Post-traumatic stress disorder (PTSD) is an anxiety disorder caused by very stressful, frightening or distressing events. A person with PTSD often relives the traumatic event through nightmares and flashbacks, and may experience feelings of isolation, irritability and guilt. They may also have problems sleeping, such as insomnia, and find concentrating difficult. These symptoms are often severe and persistent enough to have a significant impact on the person's day-to-day life.

Any situation that a person finds traumatic can cause PTSD. These can include:

  • serious road accidents
  • violent personal assaults, such as sexual assault, mugging or robbery
  • serious health problems
  • childbirth experiences

PTSD is estimated to affect about one in every three people who have a traumatic experience but it's not clear exactly why some people develop the condition and others do not. It's normal to experience upsetting and confusing thoughts after a traumatic event and many people improve naturally over a few weeks.

People who repeatedly experience traumatic situations, such as severe neglect, abuse or violence, may be diagnosed with complex PTSD.

PTSD can be successfully treated, even when it develops many years after a traumatic event. Trauma-focused cognitive behavioural therapy (CBT) or eye movement desensitisation and reprocessing (EMDR) is offered by Mind Matters and suitable for treating trauma and PTSD related to a single event.


For more information visit the NHS Post traumatic stress disorder page.

Health anxiety (sometimes called hypochondria) is when you spend so much time either worrying that you are ill or that you are going to become ill, that it starts to take over your life.

You may have health anxiety if you:

  • constantly worry about your health
  • frequently check your body for signs of illness, such as lumps, tingling or pain
  • are always asking people for reassurance that you're not ill
  • worry that a doctor or medical tests may have missed something
  • obsessively look at health information on the internet or in the media
  • avoid anything to do with serious illness, such as medical TV programmes
  • act as if you were ill (for example, avoiding physical activities)

Anxiety about health can on its own cause symptoms like headaches or a racing heartbeat, and you may mistake these for signs of illness.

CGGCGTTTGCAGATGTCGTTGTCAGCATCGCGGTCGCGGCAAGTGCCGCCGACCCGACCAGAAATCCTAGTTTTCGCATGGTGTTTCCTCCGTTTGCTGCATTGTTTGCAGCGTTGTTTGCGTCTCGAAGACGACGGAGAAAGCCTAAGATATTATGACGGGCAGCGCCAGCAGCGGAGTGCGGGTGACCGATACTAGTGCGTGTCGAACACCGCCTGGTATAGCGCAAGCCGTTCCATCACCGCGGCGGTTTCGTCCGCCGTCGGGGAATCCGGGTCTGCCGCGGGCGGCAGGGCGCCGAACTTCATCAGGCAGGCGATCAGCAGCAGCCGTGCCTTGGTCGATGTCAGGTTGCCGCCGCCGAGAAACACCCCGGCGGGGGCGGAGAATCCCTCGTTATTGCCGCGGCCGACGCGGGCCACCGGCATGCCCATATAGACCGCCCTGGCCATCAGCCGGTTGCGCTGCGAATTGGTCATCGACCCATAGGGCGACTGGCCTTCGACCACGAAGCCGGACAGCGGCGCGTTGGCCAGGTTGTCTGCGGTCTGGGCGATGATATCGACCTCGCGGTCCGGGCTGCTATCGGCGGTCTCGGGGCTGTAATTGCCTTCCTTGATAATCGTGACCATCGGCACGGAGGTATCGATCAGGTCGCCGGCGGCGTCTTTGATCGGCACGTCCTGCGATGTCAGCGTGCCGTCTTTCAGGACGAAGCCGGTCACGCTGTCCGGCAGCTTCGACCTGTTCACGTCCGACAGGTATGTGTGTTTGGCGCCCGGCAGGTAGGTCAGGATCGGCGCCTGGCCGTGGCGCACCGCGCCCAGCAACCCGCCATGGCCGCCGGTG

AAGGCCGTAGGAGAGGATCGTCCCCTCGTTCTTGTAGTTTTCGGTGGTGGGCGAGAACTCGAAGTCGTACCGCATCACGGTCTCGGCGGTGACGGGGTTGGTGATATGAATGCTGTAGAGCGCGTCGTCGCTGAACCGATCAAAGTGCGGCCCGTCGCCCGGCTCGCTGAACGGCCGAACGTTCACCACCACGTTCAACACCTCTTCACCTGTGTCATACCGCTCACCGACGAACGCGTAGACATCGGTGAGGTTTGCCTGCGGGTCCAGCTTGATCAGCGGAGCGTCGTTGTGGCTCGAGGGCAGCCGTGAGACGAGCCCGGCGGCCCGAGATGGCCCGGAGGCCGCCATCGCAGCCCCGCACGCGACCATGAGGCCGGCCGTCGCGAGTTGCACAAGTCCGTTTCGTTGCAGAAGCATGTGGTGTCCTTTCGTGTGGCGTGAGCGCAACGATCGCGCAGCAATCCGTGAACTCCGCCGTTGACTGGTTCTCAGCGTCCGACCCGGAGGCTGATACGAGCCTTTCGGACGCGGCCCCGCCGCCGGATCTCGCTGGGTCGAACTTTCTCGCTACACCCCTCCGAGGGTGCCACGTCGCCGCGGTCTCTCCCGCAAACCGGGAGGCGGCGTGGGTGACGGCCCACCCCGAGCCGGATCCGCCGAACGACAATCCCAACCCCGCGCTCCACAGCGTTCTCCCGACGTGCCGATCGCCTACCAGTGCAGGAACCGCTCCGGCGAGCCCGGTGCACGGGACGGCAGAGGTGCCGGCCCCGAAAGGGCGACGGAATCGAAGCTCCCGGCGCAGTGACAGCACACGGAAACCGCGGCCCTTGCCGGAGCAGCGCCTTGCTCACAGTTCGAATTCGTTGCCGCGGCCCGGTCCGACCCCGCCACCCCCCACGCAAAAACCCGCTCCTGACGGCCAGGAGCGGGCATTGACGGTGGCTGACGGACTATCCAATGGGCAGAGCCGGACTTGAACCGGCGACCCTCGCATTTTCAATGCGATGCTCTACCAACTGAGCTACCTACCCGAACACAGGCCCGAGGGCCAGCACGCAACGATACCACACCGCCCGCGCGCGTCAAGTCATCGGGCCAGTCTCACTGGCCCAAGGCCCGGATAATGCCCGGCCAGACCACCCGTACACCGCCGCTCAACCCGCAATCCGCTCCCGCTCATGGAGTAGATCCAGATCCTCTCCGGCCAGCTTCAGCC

For more information visit the Health Anxiety page. 

Living with long term physical health conditions can be stressful, frightening and challenging to manage. This can have an impact on your mental health and also affect how well you manage your physical health condition.

Our talking therapies can help you manage the impact of your condition on your mental health which can, in turn, help you better manage your physical health.

For more information about long term physical health conditions click here.

Body dysmorphic disorder (BDD), or body dysmorphia, is a mental health condition where a person spends a lot of time worrying about flaws in their appearance. These flaws are often unnoticeable to others.

People of any age can have BDD but it's most common in teenagers and young adults. It affects both men and women.  Having BDD does not mean you're vain or self-obsessed. It can be very upsetting and have a big impact on your life.

You might have BDD if you:

  • worry a lot about a specific area of your body (particularly your face)
  • spend a lot of time comparing your looks with other people's
  • look at yourself in mirrors alot or avoid mirrors altogether
  • go to alot of effort to conceal flaws, for example, by spending a long time combing your hair, applying make-up or choosing clothes
  • pick at your skin to make it "smooth"

BDD can seriously affect your daily life, including your work, social life and relationships.

For more information visit the NHS Body dysmorphic disorder page. 

Going through a difficult period or transition in your life such as coping with a bereavement or the loss of a job, can impact your mental health. Our talking therapies can provide you with the tools you need to understand and manage your thoughts  and feelings so you can feel well again.

Most people feel stressed sometimes and some people find stress helpful or even motivating but if stress is affecting your mental wellbeing and quality of life, there are things that you can try that may help. 

Mind Matters Surrey can offer you support to help you manage the stress in your life. 

For more information visit the NHS Stress page.